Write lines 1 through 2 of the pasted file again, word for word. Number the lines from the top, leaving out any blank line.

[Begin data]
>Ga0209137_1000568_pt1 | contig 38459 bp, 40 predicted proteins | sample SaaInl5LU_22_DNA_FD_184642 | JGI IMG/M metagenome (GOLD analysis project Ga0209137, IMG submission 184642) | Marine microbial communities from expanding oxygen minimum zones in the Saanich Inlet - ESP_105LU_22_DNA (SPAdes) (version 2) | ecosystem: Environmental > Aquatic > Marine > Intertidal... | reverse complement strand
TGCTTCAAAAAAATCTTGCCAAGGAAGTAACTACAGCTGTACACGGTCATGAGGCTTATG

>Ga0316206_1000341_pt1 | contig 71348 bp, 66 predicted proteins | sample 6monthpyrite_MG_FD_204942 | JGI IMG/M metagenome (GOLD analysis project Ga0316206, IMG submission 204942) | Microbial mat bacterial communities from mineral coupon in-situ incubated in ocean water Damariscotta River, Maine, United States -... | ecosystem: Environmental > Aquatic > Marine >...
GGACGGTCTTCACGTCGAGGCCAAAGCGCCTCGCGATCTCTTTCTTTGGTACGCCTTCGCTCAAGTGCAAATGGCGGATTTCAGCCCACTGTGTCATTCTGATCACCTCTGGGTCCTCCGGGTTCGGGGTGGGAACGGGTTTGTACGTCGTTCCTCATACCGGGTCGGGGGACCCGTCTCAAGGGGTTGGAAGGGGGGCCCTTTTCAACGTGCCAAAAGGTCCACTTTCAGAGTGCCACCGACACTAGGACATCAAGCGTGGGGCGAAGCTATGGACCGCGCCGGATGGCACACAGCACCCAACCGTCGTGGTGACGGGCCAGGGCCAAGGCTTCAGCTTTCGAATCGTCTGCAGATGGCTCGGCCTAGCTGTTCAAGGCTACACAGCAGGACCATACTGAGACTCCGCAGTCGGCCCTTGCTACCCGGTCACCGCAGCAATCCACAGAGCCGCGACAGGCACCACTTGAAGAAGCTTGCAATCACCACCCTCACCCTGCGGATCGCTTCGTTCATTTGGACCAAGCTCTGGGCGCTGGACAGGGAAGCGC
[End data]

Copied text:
>Ga0209137_1000568_pt1 | contig 38459 bp, 40 predicted proteins | sample SaaInl5LU_22_DNA_FD_184642 | JGI IMG/M metagenome (GOLD analysis project Ga0209137, IMG submission 184642) | Marine microbial communities from expanding oxygen minimum zones in the Saanich Inlet - ESP_105LU_22_DNA (SPAdes) (version 2) | ecosystem: Environmental > Aquatic > Marine > Intertidal... | reverse complement strand
TGCTTCAAAAAAATCTTGCCAAGGAAGTAACTACAGCTGTACACGGTCATGAGGCTTATG